AbstractSurface mass balance (SMB) variations of the Greenland ice sheet (GrIS) have been identified as an important contributor to contemporary and projected global mean sea level variations, but their impact on the regional sea level change pattern is still poorly known. This study proposes estimates of GrIS SMB over 1900–2100 based on the output of 32 atmosphere–ocean general circulation models and Earth system models involved in phase 5 of the Climate Model Intercomparison Project (CMIP5). It is based on a downscaling technique calibrated against the Modèle Atmosphérique Régional (MAR) regional climate model and it provides an ensemble of 32 Greenland SMB estimates for each Greenland major drainage basin. Because the GrIS SMB does not respond uniformly to greenhouse gas (GHG) emissions, the southern part of the GrIS is more sensitive to climate warming. This study shows that this part should be in imbalance in the twenty-first century sooner than the northern part. This regional variability significantly affects the associated relative sea level pattern over the entire ocean and particularly along the U.S. East Coast and the northern coast of Europe. This highlights the necessity of taking into account GrIS regional SMB changes to evaluate accurately relative sea level changes in future projections.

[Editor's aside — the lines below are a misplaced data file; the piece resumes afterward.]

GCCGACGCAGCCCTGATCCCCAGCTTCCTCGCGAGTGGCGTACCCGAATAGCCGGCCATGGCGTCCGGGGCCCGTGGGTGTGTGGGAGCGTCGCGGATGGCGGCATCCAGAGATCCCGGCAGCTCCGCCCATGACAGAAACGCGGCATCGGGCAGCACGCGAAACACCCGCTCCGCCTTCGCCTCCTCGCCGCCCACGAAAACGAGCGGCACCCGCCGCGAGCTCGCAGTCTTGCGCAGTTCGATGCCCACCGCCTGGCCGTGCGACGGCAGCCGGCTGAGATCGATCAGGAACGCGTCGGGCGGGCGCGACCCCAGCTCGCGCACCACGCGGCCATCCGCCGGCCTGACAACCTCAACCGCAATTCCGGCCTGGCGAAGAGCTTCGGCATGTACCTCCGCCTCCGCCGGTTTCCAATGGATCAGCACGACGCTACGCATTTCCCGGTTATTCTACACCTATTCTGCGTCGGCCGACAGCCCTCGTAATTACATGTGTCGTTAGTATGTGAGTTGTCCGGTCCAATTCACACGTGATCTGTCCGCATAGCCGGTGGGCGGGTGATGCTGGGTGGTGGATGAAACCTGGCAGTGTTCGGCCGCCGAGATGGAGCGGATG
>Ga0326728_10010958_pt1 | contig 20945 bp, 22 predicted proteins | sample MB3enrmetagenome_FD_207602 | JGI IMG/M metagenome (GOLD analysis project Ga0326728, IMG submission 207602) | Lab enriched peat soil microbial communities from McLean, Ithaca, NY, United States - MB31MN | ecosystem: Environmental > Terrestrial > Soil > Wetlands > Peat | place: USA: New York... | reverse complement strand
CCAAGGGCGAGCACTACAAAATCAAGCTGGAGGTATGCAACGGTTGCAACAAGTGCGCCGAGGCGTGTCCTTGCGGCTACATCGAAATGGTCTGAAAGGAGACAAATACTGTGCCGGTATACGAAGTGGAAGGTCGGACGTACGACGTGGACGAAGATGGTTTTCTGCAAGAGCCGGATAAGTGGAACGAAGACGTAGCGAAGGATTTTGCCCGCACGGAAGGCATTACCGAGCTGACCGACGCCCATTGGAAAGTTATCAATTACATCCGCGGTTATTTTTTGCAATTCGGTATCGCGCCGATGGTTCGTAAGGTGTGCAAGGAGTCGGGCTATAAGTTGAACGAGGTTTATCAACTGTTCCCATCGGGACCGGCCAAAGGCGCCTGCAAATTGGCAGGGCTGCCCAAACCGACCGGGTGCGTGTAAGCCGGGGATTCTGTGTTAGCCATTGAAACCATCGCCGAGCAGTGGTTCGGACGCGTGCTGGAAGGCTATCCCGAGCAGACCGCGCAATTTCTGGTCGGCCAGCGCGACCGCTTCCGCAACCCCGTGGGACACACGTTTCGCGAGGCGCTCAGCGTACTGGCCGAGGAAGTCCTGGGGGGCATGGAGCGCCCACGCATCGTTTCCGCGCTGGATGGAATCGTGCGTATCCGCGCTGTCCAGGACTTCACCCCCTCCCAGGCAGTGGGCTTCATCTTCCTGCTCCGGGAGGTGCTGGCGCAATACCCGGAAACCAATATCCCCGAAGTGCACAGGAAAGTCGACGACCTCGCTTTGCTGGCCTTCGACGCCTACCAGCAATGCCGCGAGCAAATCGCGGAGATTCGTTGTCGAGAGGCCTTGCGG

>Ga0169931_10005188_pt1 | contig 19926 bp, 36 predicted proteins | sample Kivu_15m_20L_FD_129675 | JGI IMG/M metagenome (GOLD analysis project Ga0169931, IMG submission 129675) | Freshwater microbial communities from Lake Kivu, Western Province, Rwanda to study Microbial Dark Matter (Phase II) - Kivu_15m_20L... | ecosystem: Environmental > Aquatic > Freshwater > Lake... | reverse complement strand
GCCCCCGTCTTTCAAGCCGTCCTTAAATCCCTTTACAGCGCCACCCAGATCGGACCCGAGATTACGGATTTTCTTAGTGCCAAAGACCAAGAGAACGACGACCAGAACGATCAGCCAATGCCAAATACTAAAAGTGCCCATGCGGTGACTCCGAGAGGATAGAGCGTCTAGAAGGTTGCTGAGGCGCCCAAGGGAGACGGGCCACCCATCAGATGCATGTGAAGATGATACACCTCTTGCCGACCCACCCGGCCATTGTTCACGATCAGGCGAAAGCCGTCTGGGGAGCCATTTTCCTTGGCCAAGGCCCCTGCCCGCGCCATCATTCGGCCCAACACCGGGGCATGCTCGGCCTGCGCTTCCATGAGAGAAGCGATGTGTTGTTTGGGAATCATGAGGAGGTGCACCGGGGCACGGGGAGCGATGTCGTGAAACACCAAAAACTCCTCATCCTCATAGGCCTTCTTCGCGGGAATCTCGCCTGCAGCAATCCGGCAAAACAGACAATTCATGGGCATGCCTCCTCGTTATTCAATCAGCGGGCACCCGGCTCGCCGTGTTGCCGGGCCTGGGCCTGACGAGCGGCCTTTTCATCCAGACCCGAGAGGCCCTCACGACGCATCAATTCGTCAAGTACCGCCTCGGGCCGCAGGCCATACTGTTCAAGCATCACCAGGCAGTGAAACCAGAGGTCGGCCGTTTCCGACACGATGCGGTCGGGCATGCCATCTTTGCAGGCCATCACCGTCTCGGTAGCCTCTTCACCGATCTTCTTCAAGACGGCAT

Journal of Climate – American Meteorological Society
Published: Mar 26, 2017
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